Vanessa frowned, tugging at her skirt to keep it covering her upper legs. She wasn’t afraid of Jean seeing anything, obviously she’d seen enough, but she didn’t need her lady parts to be on display, especially not in sight of this woman.

            “What, or should I say who, were you doing before you came here? Hmm?” Jean let this last word draw out as she went back to her place, sauntering now as she obviously believed that she’d hit a nerve. Vanessa could only shake her head, wondering again what connected all of them.

            “Wait, you were with someone?” she called.

            “Yes and no,” Jean said as she sat down, obviously pleased with herself. “My bitch and I were already done and she’d hit the road like I told her to. I was about to fall asleep when I felt the pain in my neck, and then nothing.”

            Shaking her head Vanessa looked up, half-hoping to hear something, anything, that might have given her a clue as to where they were. But of course it was silent save for the breathing and other noises made by her fellow captives.

            When the rushing sound of water reached her ears she wasn’t surprised, but she’d almost been expecting the voice to come again. This time she had at least a facsimile of a plan, though she had no idea if it would work.

            “Here we go again,” said Phil. As he spoke the water rushed in, and the nine remaining captives waited.

                                                *                      *                      *


            One of the remaining three women who’d not identified herself as of yet was sobbing once the room had been drained, sitting with her head in her hands as she wailed into her interlaced fingers.  No one bothered to tell her to shut up, but as her sobs finally tapered off she spoke.

            “My, my name is Amy, and I don’t belong here.  I don’t, don’t belong, here.”

            It was almost too pathetic to listen to her hitching sobs, but Vanessa was listening all the same. She needed to know as much as possible, and could only hope that the voice came eventually. 

            “Where are you from Amy?” asked Phil, who was leaning up against the wall not too far from Vanessa.

            “Beaverton,” she said meekly, “I’m from Beaverton, out near Sunset High School. I work at the Costco over by TV Highway.”

            Vanessa knew where the woman was speaking of, and was growing more and more intrigued. She knew what question she wanted to ask now, though it might seem outlandish and a bit of a stretch. If the voice came back though she was primed and ready to deliver the challenge and see what happened.  If they were unlucky they might get another taser thrown down into the chamber just before the water came again.  If they unlucky….she didn’t want to think about that.

            “What were you doing before you got here Amy?”

            The young woman shook her head as she tried to recollect, to discover just what she’d been doing before being abducted. But then the voice returned, and Vanessa forgot about Amy for a moment.

            “Having fun playing detective?”

            The playful tone keyed her into something she’d not thought of before, a familiar note that almost struck a chord she could work with. But then the voice kept talking and her concerns swept that thought away immediately.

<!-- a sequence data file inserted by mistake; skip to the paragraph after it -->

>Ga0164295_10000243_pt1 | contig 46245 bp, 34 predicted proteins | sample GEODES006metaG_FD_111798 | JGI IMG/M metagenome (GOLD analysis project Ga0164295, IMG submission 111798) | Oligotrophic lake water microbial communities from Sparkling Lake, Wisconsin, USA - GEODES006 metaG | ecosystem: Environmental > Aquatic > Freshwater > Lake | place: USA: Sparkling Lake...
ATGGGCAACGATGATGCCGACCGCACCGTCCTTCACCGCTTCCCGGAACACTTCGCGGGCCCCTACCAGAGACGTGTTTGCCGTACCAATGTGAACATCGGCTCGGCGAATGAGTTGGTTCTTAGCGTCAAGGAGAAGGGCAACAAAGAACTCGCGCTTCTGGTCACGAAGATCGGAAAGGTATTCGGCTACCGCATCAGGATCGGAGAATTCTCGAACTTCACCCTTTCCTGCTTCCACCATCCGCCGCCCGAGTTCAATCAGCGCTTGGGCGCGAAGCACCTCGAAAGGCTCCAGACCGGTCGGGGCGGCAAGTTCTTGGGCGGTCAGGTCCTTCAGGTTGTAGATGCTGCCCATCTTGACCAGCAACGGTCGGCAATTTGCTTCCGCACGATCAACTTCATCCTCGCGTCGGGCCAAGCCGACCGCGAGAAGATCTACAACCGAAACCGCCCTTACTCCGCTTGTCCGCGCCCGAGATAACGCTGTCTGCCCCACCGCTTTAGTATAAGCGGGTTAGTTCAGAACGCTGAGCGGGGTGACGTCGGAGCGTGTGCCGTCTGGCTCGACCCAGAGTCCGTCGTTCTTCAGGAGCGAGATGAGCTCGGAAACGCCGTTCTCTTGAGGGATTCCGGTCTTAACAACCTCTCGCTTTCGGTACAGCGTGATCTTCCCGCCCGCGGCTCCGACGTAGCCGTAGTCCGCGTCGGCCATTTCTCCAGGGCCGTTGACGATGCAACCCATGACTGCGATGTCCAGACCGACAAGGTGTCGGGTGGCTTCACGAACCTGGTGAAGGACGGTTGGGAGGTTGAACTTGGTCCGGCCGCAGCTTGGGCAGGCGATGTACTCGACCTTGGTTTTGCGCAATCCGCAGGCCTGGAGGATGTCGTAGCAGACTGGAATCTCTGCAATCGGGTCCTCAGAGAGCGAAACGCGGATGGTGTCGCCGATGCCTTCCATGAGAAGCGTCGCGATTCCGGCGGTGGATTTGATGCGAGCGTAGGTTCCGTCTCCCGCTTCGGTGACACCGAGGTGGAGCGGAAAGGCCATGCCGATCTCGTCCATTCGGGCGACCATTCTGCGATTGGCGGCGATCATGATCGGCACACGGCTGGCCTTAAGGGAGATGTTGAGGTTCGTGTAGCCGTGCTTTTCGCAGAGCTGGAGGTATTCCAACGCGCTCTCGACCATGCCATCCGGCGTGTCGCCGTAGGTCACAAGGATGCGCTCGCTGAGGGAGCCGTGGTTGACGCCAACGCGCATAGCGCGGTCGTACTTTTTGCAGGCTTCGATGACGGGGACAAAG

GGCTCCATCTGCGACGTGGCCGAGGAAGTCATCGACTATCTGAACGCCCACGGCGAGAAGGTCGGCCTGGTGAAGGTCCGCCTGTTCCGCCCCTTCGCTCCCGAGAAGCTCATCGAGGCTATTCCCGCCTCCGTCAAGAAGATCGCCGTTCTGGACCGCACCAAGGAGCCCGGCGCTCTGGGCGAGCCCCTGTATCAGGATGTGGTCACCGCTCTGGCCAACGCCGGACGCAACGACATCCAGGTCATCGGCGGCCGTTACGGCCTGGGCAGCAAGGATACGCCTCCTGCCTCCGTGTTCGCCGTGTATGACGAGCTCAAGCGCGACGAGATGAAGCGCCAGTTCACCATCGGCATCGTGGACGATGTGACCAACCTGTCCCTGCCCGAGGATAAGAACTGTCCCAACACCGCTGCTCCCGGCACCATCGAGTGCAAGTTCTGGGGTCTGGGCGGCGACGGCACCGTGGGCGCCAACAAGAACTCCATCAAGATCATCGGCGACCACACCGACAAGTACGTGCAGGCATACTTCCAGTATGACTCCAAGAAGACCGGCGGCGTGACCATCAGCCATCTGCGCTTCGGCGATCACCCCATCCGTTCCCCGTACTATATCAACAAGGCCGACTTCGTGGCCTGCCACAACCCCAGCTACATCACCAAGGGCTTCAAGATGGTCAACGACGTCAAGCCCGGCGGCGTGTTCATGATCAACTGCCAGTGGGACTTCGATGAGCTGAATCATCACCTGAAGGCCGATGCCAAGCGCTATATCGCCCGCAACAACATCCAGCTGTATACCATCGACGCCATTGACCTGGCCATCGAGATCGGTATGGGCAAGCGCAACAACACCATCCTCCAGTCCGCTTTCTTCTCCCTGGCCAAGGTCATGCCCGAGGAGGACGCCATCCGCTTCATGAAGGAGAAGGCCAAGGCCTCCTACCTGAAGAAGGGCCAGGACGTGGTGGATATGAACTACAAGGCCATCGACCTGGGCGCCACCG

“I feel it prudent to tell you that one of the holes has been covered over and will not be in use for your next swim. Now I understand that this means that you will need to work together once again or allow someone else to perish, but I feel confident that you will do as expected.”

            “And what are we supposed to do?” Phil managed to challenge.

            The voice was silent for a moment before coming back, the tone grave now as the unseen speaker said, “Simple. You will survive.”

            Before the speaker could step away Vanessa voiced her question, making her voice loud and clear as she looked up.  “How do you know all of us?”

            Again there was a moment of silence. Vanessa was well aware of the others turning to look at her, perhaps wondering how she had come to this deduction. She would reveal that later, but for now she wanted the speaker to at least think that she was beginning to figure things out.  If she could keep their unknown captor off balance they might stand a chance of surviving this ordeal.

            Instead the water began to pour in again, and as she noted the lack of a single stream Vanessa realized  that the speaker had been telling the truth.  She wanted to believe that she had struck yet another vital nerve by challenging the speaker in such a way, but as the chill of the water began to lap over her shoes again it was hard to feel any sense of victory.

                                                *                      *                      *


            Amy went next.  Once the water had receded again, once more without a visible drain to flush it away, the young woman was found lying face up on the cold concrete floor, her eyes wide open and a look of horror etched permanently on her face. Worse than this however were the bruises that ringed her throat, speaking volumes to the assault she had suffered at the hands of someone within the room.  So far Vanessa had let her opinion remain buried within her thoughts, but the others had not been so reserved.

            “Lookit the marks and look at your thick porkpie hands bitch!  You could’ve helped her survive and instead you saved your own ass!” Phil was vehemently attempting to reach Jean, being held back by three of the women while the other two held Jean in place.